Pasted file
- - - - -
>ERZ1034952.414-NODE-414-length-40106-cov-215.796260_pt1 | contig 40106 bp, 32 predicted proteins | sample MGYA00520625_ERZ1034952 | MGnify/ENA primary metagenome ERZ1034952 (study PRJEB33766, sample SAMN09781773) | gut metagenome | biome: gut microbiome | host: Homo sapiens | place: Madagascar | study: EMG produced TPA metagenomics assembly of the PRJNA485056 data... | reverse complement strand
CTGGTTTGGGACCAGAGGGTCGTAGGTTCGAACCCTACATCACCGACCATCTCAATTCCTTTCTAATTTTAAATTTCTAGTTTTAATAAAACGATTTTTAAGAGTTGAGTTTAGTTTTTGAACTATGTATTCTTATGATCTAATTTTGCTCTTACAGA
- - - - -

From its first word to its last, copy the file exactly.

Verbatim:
>ERZ1034952.414-NODE-414-length-40106-cov-215.796260_pt1 | contig 40106 bp, 32 predicted proteins | sample MGYA00520625_ERZ1034952 | MGnify/ENA primary metagenome ERZ1034952 (study PRJEB33766, sample SAMN09781773) | gut metagenome | biome: gut microbiome | host: Homo sapiens | place: Madagascar | study: EMG produced TPA metagenomics assembly of the PRJNA485056 data... | reverse complement strand
CTGGTTTGGGACCAGAGGGTCGTAGGTTCGAACCCTACATCACCGACCATCTCAATTCCTTTCTAATTTTAAATTTCTAGTTTTAATAAAACGATTTTTAAGAGTTGAGTTTAGTTTTTGAACTATGTATTCTTATGATCTAATTTTGCTCTTACAGA